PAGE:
Having supportive and loving relationships is important. It can affect our health, our happiness, and how satisfied we feel with our lives. Our most valued experiences are often those times when we feel most connected with others. 

Types of relationship include those with our partners, immediate family, friends, work colleagues, neighbours, activity groups, extended family, and our wider community. The degree to which we feel connected can affect our sense of personal inner resilience.

Like most things in life, relationships change and develop over time. We may start off in a certain way, but then, over time, find that the relationship we once had is not the way it used to be. Recognising these changes and adapting to them is important to relationship success. 

Some features of healthy relationships include:

  • open and honest communication
  • respect for each other
  • acceptance of each other’s feelings as valid
  • honesty
  • companionship
  • participation in shared activity
  • mutual emotional support
  • intimacy
  • agreement on important issues
  • building shared dreams for the future.


All relationships go through challenging times. But this is especially so when external circumstances change (External Stressors) or where there are factors within the relationship that heap on additional pressures (Internal Stressors).

Examples of external stressors include additional financial pressure, moving to another place, having a new baby, living apart, a heavy workload, disability, retirement, redundancy, bereavement or change in life stage, such as after children have left home.

Internal Stressors are those that affect quality of communication within the relationship. Examples include struggles with any of the stages of working with feelings – identifying, naming, describing, accepting, experiencing or their expression, challenges around identifying or saying what it is that we need, mental health issues that may need additional consideration, problems with managing ourself in a conflict situation, absence of humility – never saying sorry, even when it’s our fault, neglecting to give any attention or energy to the relationship or addiction issues.


In therapy, we have space to take some time to tell our story slowly and carefully. hear ourself more clearly and notice what it is that is happening for us with greater awareness. As we collaboratively explore what comes up in the session, we might ask of ourself: What is it that is really happening for me in my relationships?, and What is the truth of my experience?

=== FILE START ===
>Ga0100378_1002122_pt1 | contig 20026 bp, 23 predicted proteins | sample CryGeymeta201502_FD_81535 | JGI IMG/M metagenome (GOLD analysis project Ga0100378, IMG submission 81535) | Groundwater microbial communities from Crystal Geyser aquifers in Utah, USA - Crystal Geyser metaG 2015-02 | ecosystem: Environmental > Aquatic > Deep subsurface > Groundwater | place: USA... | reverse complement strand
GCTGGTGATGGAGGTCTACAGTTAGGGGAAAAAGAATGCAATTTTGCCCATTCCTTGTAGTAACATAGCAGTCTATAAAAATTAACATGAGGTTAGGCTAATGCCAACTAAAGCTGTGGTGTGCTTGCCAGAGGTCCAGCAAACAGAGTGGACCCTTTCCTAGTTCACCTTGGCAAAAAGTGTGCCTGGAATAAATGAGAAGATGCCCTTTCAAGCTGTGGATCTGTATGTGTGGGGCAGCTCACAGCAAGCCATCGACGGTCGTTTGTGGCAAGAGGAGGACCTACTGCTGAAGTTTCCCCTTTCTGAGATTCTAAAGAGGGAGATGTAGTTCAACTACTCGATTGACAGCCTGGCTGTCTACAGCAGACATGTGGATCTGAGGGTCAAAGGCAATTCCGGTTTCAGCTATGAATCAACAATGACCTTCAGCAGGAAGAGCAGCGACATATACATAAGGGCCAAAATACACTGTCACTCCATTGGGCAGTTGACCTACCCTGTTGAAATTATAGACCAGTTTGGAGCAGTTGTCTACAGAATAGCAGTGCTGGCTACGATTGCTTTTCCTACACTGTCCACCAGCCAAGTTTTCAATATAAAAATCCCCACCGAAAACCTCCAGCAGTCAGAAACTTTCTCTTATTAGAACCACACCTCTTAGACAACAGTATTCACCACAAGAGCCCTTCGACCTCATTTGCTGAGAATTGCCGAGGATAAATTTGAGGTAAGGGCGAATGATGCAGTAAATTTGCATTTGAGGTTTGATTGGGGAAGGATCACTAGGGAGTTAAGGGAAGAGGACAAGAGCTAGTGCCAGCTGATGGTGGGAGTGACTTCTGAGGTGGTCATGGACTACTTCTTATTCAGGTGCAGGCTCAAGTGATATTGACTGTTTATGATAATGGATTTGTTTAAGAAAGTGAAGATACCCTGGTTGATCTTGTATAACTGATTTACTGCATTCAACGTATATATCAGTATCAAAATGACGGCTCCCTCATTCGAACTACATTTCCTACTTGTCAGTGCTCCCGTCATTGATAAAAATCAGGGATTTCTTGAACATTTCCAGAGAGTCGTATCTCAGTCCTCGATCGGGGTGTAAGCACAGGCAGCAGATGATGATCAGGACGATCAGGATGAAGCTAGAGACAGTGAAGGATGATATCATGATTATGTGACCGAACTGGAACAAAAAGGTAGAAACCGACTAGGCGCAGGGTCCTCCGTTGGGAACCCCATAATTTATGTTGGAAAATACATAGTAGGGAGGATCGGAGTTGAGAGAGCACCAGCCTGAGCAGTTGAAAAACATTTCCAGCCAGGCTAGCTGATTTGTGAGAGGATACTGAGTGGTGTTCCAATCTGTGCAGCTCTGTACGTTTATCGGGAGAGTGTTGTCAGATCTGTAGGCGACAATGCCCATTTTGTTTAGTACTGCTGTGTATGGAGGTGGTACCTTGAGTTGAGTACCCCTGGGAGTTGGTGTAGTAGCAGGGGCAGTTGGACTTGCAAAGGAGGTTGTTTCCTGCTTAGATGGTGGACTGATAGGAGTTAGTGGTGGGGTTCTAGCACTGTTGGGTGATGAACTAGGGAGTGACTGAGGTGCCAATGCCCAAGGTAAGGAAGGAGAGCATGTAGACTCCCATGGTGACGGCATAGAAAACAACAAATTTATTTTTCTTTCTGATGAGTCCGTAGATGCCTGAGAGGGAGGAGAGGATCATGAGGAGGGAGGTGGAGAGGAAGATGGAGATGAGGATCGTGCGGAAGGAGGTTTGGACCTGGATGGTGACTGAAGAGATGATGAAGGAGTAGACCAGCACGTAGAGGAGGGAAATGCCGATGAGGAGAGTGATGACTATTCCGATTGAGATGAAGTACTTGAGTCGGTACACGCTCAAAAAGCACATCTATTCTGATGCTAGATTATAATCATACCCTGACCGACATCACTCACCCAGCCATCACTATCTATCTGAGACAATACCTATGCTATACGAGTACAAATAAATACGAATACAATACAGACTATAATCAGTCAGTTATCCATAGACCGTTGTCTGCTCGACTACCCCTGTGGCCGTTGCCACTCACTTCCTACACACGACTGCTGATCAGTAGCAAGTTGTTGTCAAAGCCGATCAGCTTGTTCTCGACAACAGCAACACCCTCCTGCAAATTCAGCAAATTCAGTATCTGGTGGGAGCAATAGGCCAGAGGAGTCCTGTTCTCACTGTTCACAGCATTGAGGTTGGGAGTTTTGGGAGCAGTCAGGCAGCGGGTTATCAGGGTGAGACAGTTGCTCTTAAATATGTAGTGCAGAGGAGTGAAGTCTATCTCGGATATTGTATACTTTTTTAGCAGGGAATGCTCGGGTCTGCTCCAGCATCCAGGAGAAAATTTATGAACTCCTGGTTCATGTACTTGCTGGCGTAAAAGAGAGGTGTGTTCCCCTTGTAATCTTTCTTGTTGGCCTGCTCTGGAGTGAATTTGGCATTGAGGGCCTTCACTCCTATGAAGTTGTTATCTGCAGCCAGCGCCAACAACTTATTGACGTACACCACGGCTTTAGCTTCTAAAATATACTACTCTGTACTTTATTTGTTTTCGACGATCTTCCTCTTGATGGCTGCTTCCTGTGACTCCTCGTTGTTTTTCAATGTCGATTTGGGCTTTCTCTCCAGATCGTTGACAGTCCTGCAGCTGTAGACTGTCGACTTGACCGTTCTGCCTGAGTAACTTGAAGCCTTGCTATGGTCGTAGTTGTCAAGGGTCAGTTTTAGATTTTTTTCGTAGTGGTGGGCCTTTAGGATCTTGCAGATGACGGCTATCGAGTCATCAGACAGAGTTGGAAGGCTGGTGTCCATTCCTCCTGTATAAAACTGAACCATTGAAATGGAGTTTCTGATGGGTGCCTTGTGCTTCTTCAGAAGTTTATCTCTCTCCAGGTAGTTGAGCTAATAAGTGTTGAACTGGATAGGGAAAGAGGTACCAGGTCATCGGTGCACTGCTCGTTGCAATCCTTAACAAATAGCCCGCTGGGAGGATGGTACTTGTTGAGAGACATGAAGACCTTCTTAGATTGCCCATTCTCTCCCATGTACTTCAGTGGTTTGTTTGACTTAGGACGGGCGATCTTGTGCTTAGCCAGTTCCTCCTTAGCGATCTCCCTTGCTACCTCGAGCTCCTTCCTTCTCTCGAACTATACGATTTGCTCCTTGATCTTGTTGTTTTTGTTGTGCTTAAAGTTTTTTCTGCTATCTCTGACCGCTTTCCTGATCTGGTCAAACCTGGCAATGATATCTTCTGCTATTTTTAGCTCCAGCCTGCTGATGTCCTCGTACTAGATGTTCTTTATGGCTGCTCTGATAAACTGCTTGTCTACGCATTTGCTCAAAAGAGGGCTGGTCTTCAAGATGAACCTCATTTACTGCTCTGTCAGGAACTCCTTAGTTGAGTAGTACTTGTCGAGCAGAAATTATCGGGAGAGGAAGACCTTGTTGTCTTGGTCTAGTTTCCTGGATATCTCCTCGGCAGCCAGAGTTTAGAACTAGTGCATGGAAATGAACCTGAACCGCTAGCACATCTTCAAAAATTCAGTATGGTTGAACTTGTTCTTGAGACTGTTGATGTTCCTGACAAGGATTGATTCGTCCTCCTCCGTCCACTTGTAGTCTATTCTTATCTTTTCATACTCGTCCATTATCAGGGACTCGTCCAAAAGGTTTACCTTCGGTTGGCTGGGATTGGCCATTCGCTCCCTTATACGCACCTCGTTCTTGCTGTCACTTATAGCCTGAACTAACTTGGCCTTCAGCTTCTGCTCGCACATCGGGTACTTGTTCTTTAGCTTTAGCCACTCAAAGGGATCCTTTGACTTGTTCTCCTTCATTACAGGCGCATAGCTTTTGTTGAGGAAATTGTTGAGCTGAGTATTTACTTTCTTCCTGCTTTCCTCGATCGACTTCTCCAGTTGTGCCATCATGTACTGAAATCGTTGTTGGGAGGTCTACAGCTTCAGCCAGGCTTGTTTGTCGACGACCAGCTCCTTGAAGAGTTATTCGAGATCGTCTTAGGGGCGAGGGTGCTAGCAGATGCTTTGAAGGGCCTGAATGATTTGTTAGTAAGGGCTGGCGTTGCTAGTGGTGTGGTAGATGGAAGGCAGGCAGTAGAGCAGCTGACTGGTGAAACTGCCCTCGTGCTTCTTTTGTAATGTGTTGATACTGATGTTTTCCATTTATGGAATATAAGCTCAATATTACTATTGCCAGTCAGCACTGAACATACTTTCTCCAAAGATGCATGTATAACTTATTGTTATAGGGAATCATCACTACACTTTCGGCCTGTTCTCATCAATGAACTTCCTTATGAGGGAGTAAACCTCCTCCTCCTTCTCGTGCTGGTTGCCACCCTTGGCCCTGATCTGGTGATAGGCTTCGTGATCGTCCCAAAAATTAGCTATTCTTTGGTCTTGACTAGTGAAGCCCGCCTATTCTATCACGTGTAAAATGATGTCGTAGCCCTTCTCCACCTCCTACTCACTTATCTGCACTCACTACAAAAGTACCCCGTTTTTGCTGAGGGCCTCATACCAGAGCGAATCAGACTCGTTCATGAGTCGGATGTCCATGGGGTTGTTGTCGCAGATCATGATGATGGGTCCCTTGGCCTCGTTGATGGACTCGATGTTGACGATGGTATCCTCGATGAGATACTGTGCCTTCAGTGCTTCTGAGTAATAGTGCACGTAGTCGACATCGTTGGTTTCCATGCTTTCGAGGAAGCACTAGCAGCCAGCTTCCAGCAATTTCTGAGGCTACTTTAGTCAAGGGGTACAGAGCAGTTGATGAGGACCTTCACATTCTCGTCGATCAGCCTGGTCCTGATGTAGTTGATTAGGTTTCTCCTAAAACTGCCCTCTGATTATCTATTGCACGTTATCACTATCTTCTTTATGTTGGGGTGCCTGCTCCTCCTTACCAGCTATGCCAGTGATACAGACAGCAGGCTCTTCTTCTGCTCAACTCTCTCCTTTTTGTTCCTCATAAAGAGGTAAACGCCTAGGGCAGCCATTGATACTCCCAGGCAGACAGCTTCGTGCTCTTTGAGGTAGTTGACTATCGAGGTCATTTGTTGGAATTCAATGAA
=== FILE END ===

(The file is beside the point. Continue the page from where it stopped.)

In the therapy room the therapist and the client are in relationship too, the “therapeutic relationship”. This offers a unique mechanism through which to explore what it is that naturally emerges for us in our person-to-person relating. As phenomena emerge in the room we might notice and be curious about them in a non-judgmental accepting way. Expansive but gentle exploration of this kind can facilitate us in getting to know ourselves more intimately which impacts how we relate to ourself and then how we relate to others.


"She is a very calming, understanding and nonjudgmental person and it is so nice to have the space she creates each week to go to where I can feel"
accepted and supported

Client J

"Jane helped me learn more about myself and to find a self-compassion that helped me in my relationship with myself and others"

Client C

"Jane helped me to understand my own feelings and how I could deal with them"

Client N

"I've been attending sessions with Jane on and off for a few years now and I have found her to be really supportive and helpful during this time"

Client J

"She always makes me feel comfortable enough to speak openly in our sessions"

Client N

"Jane helped me through some very tough times and her compassionate and nonjudgmental attitude has allowed me to feel more comfortable in myself when I'm out in the world"

Client J


Get in touch if you would like to book a session, online or in person